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Neurocirugia (Astur). 2012 Feb;23(1):5-14. doi: 10.1016/j.neucir.2011.11.001.

Bypass surgery for the prevention of ischemic stroke: current indications and techniques.

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1
Department of Neurological Surgery, University of California, San Francisco, USA.

Abstract

INTRODUCTION:

Although most ischemic strokes are thromboembolic in origin and their management is endovascular or medical, some are haemodynamic in origin and their management may be surgical. We reviewed bypass indications, patient selection and surgical techniques used in our current practice.

METHODS:

Extracranial-intracranial (EC-iC) bypass with superior temporal artery-to-middle cerebral artery (STA-MCA) bypass, high-flow interposition grafts and reconstructive techniques were used to treat patients with symptomatic ischemia.

RESULTS:

During a 13-year period, 152 bypasses were performed for ischemia in 129 patients. Specific diagnoses included: (1) internal carotid artery (iCA) occlusion (58 bypasses); (2) MCA occlusion and, rarely, high-grade MCA stenosis (22 bypasses); (3) vertebrobasilar atherosclerotic steno-occlusive disease (2 bypasses); (4) moyamoya disease (65 bypasses); and (5) ischemic complications after aneurysm treatment (5 bypasses). of the 152 bypasses, 137 were conventional STA-MCA bypasses. fourteen patients had high-flow bypasses that included 4 "double-barrel" STA-MCA bypasses, 6 bypasses with interposition grafts to the cervical carotid artery, 2 subclavian artery-to-MCA bypasses, 1 MCA-to-posterior cerebral artery (PCA) bypass and 1 aorto-carotid bypass. The bypass patency rate was 96.1%.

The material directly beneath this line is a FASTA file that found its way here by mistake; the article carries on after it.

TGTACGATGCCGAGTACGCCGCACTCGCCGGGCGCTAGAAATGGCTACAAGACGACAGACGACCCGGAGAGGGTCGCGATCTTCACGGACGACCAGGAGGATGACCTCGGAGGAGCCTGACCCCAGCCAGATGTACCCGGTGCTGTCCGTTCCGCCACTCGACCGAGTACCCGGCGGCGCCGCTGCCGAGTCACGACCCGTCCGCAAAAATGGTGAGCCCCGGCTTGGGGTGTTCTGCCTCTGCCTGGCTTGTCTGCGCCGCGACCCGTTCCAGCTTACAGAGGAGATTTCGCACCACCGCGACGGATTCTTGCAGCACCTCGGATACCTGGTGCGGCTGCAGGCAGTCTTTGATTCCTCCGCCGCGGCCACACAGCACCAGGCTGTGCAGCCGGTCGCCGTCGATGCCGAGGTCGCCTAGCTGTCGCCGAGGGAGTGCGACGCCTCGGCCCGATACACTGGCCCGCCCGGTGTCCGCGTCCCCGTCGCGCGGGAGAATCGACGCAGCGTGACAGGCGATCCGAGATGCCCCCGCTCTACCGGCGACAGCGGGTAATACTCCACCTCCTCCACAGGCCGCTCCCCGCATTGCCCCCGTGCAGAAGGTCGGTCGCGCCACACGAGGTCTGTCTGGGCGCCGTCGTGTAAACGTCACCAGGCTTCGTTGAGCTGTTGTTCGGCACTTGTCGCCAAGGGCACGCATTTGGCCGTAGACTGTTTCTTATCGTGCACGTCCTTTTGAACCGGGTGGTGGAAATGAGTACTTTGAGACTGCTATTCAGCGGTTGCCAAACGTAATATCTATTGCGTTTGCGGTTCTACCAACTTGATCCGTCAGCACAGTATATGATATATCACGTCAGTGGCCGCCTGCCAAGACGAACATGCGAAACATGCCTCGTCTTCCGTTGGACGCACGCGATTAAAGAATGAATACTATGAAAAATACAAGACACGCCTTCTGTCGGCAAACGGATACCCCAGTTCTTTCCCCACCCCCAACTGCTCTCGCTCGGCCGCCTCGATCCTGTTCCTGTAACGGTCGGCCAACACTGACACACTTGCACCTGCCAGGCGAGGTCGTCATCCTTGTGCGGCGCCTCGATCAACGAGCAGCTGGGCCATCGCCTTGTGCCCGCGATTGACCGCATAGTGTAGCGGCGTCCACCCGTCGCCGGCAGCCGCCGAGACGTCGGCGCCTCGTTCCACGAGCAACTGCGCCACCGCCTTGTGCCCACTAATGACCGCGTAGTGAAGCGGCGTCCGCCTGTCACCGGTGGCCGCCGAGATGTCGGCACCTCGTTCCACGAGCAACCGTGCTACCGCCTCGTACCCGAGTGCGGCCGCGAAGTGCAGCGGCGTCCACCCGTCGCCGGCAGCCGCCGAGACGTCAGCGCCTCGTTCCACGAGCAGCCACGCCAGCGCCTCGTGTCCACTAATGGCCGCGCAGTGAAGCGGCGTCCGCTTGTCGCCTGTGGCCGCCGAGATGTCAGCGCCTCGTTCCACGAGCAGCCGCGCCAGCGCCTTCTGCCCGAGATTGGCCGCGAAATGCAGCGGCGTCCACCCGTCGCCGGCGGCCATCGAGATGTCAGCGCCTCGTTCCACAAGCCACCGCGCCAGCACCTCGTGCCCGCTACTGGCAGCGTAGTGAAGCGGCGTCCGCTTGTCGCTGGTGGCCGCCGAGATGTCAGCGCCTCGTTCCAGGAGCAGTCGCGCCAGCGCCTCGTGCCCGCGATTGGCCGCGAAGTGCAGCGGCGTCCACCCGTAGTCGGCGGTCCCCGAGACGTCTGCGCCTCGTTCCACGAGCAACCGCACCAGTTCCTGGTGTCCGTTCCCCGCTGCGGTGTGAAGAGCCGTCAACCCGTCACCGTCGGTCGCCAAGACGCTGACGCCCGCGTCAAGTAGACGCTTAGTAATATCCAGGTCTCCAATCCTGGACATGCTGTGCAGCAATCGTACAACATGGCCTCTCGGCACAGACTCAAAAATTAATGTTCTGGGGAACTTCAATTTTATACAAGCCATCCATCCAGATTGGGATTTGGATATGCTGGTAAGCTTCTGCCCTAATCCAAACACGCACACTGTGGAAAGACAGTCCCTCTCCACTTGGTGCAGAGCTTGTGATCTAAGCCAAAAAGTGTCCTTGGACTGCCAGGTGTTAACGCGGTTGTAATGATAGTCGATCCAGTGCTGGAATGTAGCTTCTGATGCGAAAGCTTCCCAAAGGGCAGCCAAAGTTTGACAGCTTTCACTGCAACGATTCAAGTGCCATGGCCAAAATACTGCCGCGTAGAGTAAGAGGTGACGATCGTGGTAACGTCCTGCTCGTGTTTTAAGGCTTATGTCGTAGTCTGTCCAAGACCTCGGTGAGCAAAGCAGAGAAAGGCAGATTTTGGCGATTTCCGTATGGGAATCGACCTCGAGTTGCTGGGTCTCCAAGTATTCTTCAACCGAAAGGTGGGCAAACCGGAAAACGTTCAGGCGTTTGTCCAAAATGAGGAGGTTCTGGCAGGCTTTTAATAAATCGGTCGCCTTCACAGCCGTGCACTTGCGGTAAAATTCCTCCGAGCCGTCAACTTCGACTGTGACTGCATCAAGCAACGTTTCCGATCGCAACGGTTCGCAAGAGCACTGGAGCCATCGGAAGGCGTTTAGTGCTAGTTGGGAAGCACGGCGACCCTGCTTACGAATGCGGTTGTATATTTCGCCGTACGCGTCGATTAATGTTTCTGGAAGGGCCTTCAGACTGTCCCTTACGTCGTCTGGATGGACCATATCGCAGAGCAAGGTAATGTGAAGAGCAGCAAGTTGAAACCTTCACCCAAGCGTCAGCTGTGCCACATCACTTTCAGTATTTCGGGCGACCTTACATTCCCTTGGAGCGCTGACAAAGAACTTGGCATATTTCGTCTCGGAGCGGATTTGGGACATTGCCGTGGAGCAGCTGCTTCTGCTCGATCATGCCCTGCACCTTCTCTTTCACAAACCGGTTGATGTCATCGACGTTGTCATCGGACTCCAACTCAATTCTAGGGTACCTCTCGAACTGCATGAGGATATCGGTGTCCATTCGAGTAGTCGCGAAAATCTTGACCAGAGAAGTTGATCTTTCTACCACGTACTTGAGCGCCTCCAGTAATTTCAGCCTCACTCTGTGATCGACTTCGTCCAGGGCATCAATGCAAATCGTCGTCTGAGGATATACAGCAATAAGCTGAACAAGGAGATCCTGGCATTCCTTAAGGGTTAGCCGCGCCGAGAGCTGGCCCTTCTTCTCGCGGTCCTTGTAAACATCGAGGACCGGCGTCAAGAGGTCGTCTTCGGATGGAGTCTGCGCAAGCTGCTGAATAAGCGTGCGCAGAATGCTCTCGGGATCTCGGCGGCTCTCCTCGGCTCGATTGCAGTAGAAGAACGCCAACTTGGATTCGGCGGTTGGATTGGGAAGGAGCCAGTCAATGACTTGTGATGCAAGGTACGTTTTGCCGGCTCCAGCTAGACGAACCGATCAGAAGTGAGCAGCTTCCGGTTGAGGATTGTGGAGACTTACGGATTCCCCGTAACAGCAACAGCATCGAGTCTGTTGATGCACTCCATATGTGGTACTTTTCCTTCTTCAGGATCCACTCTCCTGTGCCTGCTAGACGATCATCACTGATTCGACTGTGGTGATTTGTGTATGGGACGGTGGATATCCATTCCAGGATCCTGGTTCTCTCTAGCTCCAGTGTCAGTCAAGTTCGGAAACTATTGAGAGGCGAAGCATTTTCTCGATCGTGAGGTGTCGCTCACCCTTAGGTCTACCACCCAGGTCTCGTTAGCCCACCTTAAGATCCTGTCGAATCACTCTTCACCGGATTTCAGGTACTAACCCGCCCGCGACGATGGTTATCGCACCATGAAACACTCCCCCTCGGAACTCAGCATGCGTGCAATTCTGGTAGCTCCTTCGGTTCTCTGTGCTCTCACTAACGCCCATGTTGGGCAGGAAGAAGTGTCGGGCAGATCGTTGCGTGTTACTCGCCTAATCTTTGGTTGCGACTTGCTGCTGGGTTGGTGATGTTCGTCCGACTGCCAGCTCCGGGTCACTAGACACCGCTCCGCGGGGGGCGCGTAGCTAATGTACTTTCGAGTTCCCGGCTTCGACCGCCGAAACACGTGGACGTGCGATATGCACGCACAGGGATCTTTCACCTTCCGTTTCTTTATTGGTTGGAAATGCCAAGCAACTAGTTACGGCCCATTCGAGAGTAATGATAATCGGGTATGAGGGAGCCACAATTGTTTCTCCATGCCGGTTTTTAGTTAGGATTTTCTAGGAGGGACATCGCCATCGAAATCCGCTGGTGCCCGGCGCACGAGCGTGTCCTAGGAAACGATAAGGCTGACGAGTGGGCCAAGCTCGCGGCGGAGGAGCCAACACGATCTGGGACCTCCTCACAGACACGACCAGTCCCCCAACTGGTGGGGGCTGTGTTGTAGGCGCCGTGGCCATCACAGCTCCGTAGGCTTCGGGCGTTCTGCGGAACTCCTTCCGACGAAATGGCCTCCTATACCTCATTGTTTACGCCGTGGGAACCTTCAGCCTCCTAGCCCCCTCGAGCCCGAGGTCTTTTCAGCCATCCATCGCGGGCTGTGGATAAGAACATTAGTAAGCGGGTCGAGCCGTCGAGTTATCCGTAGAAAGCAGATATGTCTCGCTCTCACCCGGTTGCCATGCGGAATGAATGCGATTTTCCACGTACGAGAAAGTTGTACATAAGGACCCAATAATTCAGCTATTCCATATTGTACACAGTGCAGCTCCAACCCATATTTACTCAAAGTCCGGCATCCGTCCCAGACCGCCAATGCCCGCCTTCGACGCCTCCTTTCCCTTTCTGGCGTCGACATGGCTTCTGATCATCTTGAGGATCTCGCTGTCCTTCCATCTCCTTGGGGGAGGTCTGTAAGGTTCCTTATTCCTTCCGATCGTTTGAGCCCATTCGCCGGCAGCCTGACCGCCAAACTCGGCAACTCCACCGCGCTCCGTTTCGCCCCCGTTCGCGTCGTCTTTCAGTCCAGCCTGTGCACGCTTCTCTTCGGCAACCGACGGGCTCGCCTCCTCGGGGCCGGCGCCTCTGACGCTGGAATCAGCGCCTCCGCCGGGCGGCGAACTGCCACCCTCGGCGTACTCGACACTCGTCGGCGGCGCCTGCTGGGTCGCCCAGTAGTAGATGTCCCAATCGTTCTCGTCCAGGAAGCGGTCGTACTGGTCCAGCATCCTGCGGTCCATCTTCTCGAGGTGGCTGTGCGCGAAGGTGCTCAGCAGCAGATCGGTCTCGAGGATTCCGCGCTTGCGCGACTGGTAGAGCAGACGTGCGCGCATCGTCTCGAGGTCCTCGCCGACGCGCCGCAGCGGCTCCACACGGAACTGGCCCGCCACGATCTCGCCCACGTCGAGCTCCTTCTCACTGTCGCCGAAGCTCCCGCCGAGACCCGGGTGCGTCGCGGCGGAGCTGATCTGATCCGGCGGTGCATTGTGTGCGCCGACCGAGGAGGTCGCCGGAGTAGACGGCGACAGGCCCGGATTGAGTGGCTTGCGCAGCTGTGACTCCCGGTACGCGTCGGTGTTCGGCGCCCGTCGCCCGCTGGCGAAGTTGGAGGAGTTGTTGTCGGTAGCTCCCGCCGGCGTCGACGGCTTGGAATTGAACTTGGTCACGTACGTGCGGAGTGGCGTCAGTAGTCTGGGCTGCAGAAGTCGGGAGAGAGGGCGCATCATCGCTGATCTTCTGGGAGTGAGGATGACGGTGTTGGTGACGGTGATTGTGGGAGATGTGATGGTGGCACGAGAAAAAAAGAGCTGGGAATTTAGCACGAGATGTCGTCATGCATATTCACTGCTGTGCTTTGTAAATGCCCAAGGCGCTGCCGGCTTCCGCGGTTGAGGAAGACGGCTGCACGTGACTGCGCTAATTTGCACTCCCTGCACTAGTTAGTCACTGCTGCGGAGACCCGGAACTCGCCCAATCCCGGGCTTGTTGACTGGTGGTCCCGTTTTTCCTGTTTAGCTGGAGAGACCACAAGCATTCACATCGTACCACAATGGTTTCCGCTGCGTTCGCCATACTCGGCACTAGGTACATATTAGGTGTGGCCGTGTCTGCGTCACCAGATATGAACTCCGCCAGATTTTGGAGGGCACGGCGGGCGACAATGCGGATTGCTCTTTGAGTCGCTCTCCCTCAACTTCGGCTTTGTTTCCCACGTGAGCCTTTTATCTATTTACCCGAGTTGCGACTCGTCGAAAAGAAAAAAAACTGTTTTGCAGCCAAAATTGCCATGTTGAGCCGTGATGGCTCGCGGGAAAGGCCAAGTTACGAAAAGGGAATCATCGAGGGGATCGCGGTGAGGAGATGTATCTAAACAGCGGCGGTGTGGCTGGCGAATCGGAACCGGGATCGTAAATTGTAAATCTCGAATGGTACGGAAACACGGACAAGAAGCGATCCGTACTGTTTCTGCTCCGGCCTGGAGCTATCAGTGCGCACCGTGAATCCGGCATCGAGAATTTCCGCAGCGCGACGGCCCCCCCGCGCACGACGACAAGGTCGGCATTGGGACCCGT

CONCLUSIONS:

Bypass surgery for the prevention of ischemic stroke is safe and elegant techniques have been developed. Patients with athero-occlusive disease, ischemic symptoms and haemodynamic insufficiency have significant risk of stroke if managed medically or left untreated. However, surgical intervention lacks supporting evidence from the recent Carotid occlusion Surgery Study (CoSS). Patients will be caught in a difficult position between a dismal natural history and an unproven surgical intervention. Clinicians must individualise their management until additional data are published or further consensus develops.

PMID:
22520098
DOI:
10.1016/j.neucir.2011.11.001
[Indexed for MEDLINE]
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